What is Occupational Therapy?
Occupational therapists are qualified health professionals who work with people of all ages and abilities to do the things they need and want to in all aspects of life, such as taking care of oneself and others, working, volunteering, and participating in hobbies, interests and social events. Occupational therapists call these things “occupations”.
The primary goal of occupational therapy is to enable people to participate in the occupations of everyday life.
Occupational therapy is a client-centred health profession that involves ongoing assessments to understand what occupations are important to you, any current issues you may have in doing them, and understanding your goals. Occupational therapists will then work on any or all of the following to ensure you can participate in the occupations you need and want to do – enhancing your own personal life skills, adjusting the environment you do your occupations in, and adjusting the occupation itself.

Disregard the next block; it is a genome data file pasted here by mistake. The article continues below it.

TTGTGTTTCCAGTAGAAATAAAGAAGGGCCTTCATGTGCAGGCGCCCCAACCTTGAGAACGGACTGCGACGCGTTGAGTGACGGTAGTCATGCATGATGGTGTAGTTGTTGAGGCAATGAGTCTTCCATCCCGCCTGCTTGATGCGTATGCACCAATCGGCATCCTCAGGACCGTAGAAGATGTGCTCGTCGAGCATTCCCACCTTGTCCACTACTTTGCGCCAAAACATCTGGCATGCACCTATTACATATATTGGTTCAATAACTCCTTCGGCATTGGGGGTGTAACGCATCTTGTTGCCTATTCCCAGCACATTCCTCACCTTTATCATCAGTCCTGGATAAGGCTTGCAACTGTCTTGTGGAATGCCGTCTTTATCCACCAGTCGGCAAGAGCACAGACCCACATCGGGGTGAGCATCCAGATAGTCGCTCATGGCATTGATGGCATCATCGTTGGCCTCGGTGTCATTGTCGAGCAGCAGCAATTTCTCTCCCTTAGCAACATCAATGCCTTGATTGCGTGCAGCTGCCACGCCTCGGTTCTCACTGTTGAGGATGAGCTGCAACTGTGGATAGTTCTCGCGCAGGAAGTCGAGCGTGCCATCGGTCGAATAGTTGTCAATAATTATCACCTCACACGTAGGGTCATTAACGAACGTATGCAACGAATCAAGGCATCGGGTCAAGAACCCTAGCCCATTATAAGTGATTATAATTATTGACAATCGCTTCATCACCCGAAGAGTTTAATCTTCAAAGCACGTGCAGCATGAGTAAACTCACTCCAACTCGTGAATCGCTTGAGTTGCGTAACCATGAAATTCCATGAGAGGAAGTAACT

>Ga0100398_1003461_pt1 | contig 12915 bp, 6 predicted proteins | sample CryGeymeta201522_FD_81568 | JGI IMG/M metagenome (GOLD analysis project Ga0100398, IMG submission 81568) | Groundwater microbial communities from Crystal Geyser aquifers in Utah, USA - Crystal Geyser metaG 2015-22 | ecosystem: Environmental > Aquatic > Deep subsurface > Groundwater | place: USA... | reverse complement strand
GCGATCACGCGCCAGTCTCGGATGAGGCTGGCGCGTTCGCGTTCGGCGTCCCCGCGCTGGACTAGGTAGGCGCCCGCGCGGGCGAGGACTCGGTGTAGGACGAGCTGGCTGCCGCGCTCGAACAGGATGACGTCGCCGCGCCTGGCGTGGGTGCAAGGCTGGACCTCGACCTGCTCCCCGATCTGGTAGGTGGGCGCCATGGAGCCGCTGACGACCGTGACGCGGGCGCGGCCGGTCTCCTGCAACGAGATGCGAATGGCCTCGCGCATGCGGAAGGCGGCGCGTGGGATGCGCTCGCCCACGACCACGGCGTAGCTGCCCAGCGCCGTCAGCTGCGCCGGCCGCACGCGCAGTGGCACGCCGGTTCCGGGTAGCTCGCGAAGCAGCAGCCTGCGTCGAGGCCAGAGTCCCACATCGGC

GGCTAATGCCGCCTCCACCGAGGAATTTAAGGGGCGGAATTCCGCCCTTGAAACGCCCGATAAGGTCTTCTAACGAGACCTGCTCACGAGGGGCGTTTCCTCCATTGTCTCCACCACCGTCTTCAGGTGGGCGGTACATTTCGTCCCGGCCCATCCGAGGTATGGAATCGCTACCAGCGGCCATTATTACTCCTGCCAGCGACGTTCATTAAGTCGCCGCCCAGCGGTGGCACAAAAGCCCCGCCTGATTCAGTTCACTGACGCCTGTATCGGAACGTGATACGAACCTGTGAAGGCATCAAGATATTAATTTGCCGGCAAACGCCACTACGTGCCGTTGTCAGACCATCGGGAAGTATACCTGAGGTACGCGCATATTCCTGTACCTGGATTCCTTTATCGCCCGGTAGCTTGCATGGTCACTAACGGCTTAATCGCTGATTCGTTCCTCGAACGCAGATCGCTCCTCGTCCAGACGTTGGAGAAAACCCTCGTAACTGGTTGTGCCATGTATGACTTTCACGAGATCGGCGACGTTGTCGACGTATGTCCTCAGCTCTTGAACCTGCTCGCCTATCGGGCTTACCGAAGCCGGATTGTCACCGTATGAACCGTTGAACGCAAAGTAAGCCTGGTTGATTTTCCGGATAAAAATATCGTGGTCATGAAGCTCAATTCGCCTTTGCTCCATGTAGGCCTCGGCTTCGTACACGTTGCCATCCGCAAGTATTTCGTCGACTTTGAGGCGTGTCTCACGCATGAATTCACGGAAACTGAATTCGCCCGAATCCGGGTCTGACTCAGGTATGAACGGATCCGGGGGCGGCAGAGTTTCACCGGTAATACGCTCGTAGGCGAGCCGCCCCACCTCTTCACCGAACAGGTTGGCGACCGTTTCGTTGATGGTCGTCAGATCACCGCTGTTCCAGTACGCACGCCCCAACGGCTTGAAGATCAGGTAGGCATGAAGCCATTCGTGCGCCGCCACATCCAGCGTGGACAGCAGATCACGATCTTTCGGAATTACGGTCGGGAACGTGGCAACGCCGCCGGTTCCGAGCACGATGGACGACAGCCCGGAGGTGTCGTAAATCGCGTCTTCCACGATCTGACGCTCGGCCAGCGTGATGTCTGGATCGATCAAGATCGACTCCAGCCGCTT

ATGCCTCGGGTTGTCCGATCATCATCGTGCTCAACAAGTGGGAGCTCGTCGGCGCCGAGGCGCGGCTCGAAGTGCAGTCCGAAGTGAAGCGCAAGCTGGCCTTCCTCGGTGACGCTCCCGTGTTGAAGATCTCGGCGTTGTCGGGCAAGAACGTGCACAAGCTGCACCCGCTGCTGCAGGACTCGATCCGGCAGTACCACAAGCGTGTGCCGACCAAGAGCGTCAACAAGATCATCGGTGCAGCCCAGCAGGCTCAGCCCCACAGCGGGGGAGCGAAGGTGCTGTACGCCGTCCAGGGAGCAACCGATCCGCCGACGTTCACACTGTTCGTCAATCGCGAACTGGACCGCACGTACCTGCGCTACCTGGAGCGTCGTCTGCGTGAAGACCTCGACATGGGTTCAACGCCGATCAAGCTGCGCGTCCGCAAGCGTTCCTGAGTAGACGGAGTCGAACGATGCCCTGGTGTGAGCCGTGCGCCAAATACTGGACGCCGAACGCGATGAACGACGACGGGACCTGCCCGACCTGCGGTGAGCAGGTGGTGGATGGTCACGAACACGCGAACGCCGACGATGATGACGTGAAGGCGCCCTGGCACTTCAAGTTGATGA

Occupational therapists are experts in the relationships between what people do and their health and well-being, and work with people to help make every day living easier.
Occupational therapists assist people to manage ongoing symptoms and prevent complications by:
- building their knowledge and skills
- finding new ways of doing activities
- changing the environment to suit their needs
Occupational therapists can also prescribe, if necessary, devices and therapy equipment to help you do the activities you want and need to do. They will make sure you can use the device in the best way to meet your needs. This means that you will get a total solution and not just a product.
(Information from Occupational Therapy Australia https://www.otaus.com.au/ )
Occupational therapy may be useful for people through all stages of dementia. The 2016 Clinical Practice Guidelines and Principles of Care for People with Dementia specifically recommend that:
“People with dementia should be offered occupational therapy interventions which should include: environmental assessment and modification to aid independent function; prescription of assistive technology; and tailored intervention to promote independence in activities of daily living which may include problem solving, task simplification and education and skills training for their carer(s) and family”.
The COPE program is one example of how occupational therapists can assist people living with dementia and their families.
For Guidelines in full: https://cdpc.sydney.edu.au/research/clinical-guidelines-for-dementia/